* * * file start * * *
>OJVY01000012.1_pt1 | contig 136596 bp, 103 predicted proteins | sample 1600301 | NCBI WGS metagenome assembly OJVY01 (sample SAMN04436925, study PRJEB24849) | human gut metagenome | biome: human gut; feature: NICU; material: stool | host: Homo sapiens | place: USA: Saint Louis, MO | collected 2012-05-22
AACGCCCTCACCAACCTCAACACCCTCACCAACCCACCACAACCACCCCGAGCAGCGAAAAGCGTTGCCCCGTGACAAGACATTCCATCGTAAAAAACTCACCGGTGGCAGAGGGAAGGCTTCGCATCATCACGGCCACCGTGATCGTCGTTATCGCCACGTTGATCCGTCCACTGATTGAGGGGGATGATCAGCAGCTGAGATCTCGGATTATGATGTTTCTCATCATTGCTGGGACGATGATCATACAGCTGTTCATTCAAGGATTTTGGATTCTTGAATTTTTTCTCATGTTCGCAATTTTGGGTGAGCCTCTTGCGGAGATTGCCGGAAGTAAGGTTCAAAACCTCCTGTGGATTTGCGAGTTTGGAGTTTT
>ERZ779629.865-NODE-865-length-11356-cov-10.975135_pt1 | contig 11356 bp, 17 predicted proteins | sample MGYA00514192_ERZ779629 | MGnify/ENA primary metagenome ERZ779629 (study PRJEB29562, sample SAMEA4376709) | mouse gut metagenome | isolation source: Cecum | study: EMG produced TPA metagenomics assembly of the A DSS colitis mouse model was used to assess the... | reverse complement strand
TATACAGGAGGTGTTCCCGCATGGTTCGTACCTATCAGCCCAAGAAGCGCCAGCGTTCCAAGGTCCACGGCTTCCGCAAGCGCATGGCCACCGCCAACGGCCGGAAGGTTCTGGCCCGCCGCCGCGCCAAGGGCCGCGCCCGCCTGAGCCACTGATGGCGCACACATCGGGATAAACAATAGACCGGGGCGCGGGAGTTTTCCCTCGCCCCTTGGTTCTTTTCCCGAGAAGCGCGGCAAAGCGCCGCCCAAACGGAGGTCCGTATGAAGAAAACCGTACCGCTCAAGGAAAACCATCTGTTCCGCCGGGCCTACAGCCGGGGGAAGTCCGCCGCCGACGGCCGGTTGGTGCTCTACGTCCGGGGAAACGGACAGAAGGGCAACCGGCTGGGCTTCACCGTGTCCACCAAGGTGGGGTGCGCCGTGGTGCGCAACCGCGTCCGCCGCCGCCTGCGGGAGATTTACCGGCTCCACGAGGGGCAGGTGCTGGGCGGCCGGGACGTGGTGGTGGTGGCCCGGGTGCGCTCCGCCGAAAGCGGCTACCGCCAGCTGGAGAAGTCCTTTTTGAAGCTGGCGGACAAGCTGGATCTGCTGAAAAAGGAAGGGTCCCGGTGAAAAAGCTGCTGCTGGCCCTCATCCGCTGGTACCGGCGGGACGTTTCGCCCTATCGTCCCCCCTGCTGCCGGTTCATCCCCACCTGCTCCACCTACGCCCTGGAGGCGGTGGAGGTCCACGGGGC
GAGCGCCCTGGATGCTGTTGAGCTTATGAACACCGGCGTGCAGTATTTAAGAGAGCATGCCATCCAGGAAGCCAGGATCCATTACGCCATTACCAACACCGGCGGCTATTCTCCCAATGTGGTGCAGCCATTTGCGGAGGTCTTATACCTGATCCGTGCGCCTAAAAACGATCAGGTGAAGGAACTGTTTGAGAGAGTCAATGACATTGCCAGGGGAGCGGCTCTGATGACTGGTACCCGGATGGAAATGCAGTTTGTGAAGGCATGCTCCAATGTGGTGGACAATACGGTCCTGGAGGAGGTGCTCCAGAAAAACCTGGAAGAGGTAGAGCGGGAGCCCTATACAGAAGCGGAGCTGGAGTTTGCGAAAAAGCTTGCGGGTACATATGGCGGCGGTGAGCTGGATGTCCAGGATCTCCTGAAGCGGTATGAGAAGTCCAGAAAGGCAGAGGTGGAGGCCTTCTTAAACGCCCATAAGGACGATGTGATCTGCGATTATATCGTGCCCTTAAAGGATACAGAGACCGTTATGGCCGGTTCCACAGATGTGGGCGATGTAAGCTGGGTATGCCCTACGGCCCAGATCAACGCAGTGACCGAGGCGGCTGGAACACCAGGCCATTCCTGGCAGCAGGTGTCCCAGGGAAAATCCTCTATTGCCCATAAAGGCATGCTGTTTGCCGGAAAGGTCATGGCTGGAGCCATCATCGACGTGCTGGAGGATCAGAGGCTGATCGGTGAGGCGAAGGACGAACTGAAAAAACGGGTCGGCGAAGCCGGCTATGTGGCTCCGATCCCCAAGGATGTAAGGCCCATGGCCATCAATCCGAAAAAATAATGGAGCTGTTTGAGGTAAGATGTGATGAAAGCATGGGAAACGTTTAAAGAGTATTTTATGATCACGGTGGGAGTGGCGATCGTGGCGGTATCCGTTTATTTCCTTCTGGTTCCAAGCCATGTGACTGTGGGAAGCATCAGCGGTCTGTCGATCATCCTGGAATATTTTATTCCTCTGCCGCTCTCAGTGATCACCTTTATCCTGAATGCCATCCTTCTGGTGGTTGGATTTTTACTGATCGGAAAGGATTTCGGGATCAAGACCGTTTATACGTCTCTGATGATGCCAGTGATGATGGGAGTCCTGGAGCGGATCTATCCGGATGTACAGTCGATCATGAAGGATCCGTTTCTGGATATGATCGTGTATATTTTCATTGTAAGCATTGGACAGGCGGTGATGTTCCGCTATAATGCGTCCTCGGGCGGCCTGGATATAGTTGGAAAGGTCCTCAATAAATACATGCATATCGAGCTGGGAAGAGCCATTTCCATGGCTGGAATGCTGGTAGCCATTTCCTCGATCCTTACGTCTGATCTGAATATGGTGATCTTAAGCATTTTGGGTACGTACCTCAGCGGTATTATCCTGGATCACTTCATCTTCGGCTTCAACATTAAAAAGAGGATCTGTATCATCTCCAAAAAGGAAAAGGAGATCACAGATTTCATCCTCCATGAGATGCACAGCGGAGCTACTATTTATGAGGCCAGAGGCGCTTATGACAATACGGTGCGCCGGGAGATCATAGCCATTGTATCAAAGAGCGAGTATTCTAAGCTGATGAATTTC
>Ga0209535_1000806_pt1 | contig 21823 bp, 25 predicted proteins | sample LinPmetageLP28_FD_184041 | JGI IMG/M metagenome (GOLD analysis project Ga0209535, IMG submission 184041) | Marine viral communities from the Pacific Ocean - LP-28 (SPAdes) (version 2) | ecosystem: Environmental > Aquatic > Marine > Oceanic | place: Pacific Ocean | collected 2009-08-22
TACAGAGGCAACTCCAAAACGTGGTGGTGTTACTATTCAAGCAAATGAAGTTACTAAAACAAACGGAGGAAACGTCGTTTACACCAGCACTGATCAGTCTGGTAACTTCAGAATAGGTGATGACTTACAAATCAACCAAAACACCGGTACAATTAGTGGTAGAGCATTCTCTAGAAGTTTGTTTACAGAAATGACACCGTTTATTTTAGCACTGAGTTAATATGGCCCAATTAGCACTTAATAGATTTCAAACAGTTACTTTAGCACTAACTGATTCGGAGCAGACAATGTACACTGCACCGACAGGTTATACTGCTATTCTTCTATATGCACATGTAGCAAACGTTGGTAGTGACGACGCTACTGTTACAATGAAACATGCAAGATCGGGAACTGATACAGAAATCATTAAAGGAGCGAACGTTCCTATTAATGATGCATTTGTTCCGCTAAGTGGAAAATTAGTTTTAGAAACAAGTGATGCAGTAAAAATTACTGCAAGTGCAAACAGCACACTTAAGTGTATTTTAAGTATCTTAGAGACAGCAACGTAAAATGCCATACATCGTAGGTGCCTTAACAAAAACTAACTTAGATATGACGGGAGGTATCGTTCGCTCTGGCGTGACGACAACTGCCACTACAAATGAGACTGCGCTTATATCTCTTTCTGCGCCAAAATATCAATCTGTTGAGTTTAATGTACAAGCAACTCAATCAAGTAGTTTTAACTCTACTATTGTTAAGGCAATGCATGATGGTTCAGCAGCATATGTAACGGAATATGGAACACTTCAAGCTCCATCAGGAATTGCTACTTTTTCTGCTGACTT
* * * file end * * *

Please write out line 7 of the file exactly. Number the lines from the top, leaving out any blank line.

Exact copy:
TACAGAGGCAACTCCAAAACGTGGTGGTGTTACTATTCAAGCAAATGAAGTTACTAAAACAAACGGAGGAAACGTCGTTTACACCAGCACTGATCAGTCTGGTAACTTCAGAATAGGTGATGACTTACAAATCAACCAAAACACCGGTACAATTAGTGGTAGAGCATTCTCTAGAAGTTTGTTTACAGAAATGACACCGTTTATTTTAGCACTGAGTTAATATGGCCCAATTAGCACTTAATAGATTTCAAACAGTTACTTTAGCACTAACTGATTCGGAGCAGACAATGTACACTGCACCGACAGGTTATACTGCTATTCTTCTATATGCACATGTAGCAAACGTTGGTAGTGACGACGCTACTGTTACAATGAAACATGCAAGATCGGGAACTGATACAGAAATCATTAAAGGAGCGAACGTTCCTATTAATGATGCATTTGTTCCGCTAAGTGGAAAATTAGTTTTAGAAACAAGTGATGCAGTAAAAATTACTGCAAGTGCAAACAGCACACTTAAGTGTATTTTAAGTATCTTAGAGACAGCAACGTAAAATGCCATACATCGTAGGTGCCTTAACAAAAACTAACTTAGATATGACGGGAGGTATCGTTCGCTCTGGCGTGACGACAACTGCCACTACAAATGAGACTGCGCTTATATCTCTTTCTGCGCCAAAATATCAATCTGTTGAGTTTAATGTACAAGCAACTCAATCAAGTAGTTTTAACTCTACTATTGTTAAGGCAATGCATGATGGTTCAGCAGCATATGTAACGGAATATGGAACACTTCAAGCTCCATCAGGAATTGCTACTTTTTCTGCTGACTT